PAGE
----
Spain’s economy minister on Monday linked Algeria’s decision to break a decades-old friendship treaty with Spain that has frozen economic links with what she described as the North African country’s increasing alignment with Russia.
In an interview with Catalunya Radio, Nadia Calviño said that in recent International Monetary Fund meetings she has chaired, she noticed “that Algeria was more and more aligned with Russia, and as such, it (the decision) didn’t surprise me.”
Algeria suspended the two-decade-old friendship treaty with Spain last Wednesday.
The move was seen as retaliation after Madrid came out in support of Morocco’s attempts to keep Western Sahara under its rule. Algeria supports the territory’s independence movement.
On Friday, the EU warned it was prepared to take action to defend the interests of its members.
Algeria then appeared to do a U-turn when its mission at the European Union issued a statement saying the country had never suspended the treaty.
Algeria continues to block trade, however, and the Algerian Foreign Ministry on Saturday called the European response “hasty and unfounded.” In a strongly worded communique, it added that the issue was “a political disagreement of a bilateral nature” between Madrid and Algiers that should not concern the EU.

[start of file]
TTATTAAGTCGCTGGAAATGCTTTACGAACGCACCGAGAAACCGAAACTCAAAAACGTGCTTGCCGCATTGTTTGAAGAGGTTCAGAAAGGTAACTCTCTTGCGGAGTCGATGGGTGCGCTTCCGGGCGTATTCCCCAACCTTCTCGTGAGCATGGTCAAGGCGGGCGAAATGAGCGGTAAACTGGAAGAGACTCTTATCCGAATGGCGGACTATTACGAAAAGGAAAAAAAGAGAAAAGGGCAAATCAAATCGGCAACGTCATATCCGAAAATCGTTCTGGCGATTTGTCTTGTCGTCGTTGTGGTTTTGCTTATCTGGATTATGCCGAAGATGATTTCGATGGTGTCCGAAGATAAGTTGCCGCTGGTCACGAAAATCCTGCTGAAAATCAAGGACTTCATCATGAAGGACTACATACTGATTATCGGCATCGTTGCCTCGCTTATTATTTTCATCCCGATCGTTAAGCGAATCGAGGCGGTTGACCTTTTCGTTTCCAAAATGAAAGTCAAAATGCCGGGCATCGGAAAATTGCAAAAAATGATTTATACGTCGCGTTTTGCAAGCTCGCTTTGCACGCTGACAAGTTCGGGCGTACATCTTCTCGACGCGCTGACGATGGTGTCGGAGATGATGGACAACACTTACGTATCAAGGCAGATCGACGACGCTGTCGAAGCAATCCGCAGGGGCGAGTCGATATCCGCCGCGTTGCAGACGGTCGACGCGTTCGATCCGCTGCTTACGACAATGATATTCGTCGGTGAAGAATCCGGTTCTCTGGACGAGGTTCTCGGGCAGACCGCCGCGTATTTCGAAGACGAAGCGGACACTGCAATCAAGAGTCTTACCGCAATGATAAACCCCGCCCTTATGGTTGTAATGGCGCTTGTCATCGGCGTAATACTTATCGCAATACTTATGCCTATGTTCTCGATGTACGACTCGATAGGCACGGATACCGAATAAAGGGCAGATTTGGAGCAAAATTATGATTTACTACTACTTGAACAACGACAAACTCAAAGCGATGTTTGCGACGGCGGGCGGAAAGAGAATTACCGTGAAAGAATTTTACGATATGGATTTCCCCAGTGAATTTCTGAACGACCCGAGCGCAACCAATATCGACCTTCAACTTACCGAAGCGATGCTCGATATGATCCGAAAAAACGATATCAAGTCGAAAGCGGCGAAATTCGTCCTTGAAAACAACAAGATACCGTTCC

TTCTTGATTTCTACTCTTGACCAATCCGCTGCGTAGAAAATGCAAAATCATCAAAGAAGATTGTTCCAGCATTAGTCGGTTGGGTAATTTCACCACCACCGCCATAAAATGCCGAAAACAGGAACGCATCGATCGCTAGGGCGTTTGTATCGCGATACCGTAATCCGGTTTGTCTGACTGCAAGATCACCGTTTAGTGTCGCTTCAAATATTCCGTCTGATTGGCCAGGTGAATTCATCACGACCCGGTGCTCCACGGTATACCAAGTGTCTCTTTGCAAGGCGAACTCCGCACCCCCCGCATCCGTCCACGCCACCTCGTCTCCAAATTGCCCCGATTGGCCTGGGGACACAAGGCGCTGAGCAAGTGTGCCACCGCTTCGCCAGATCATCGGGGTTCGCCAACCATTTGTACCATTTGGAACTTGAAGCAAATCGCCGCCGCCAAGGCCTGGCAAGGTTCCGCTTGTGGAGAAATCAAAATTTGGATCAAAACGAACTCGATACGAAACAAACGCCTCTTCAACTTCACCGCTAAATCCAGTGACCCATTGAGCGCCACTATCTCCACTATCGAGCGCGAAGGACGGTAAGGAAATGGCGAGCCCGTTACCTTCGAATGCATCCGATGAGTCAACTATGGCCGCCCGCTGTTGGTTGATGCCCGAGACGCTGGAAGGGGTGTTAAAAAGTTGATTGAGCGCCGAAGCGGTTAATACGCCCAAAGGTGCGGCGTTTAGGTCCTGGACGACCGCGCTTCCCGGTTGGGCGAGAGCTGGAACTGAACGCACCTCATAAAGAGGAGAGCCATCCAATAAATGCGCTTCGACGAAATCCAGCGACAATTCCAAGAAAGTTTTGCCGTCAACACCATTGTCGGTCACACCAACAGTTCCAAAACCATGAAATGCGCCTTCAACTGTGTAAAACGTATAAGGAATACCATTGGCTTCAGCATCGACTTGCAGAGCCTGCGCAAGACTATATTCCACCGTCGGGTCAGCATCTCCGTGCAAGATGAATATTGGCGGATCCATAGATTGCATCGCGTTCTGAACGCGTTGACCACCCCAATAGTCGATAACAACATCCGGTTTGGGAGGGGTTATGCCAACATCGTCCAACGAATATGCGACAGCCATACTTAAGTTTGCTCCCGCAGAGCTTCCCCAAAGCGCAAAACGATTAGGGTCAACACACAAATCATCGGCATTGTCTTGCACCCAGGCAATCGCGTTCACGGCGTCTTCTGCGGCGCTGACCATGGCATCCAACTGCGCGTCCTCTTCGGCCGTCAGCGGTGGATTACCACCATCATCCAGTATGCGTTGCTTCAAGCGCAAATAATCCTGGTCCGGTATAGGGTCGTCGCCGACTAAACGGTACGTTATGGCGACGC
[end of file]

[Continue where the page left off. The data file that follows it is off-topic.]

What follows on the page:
Calviño welcomed the EU move, adding that the treaty suspensions would be a drag on the Spanish economy. She said “the most important thing at this moment is that Algeria changes its position and retreats.”
Spanish officials say they are hopeful that talks with Algeria will resolve the issue soon.
Spain’s chief worry has been that the suspension might affect important gas supplies from Algeria, but both the Spanish and Algerian governments have said this won’t happen. Algeria supplies 23% of Spain’s gas needs.
Spain and the rest of the 27-nation bloc are hustling to find alternatives to Russian energy imports to protest Russia’s war in Ukraine.
Industry Ministry figures show Spain exported 2 billion euros ($2.1 billion) in goods to Algeria last year while its imports were valued at nearly 5 billion euros.
Spain was the colonial power in Western Sahara until it was annexed by Morocco in 1975. Since then, neighbors Algeria and Morocco have been at odds over the fate of the region.